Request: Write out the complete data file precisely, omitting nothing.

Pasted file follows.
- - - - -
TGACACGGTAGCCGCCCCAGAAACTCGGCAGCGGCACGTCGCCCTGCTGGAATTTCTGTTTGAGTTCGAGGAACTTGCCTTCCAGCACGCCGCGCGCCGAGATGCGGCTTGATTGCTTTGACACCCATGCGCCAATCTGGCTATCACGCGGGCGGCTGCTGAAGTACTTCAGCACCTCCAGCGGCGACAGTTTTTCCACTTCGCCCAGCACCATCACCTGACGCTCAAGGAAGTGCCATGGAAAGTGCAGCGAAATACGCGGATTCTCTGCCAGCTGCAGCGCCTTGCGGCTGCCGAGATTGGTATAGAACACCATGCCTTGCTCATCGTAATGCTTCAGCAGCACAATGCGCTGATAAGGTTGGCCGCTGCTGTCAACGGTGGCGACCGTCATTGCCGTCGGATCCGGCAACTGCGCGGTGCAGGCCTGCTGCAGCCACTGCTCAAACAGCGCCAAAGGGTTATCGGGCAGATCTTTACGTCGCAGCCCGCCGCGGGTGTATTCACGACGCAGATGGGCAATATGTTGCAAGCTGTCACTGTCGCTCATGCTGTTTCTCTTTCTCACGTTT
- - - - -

TGACACGGTAGCCGCCCCAGAAACTCGGCAGCGGCACGTCGCCCTGCTGGAATTTCTGTTTGAGTTCGAGGAACTTGCCTTCCAGCACGCCGCGCGCCGAGATGCGGCTTGATTGCTTTGACACCCATGCGCCAATCTGGCTATCACGCGGGCGGCTGCTGAAGTACTTCAGCACCTCCAGCGGCGACAGTTTTTCCACTTCGCCCAGCACCATCACCTGACGCTCAAGGAAGTGCCATGGAAAGTGCAGCGAAATACGCGGATTCTCTGCCAGCTGCAGCGCCTTGCGGCTGCCGAGATTGGTATAGAACACCATGCCTTGCTCATCGTAATGCTTCAGCAGCACAATGCGCTGATAAGGTTGGCCGCTGCTGTCAACGGTGGCGACCGTCATTGCCGTCGGATCCGGCAACTGCGCGGTGCAGGCCTGCTGCAGCCACTGCTCAAACAGCGCCAAAGGGTTATCGGGCAGATCTTTACGTCGCAGCCCGCCGCGGGTGTATTCACGACGCAGATGGGCAATATGTTGCAAGCTGTCACTGTCGCTCATGCTGTTTCTCTTTCTCACGTTT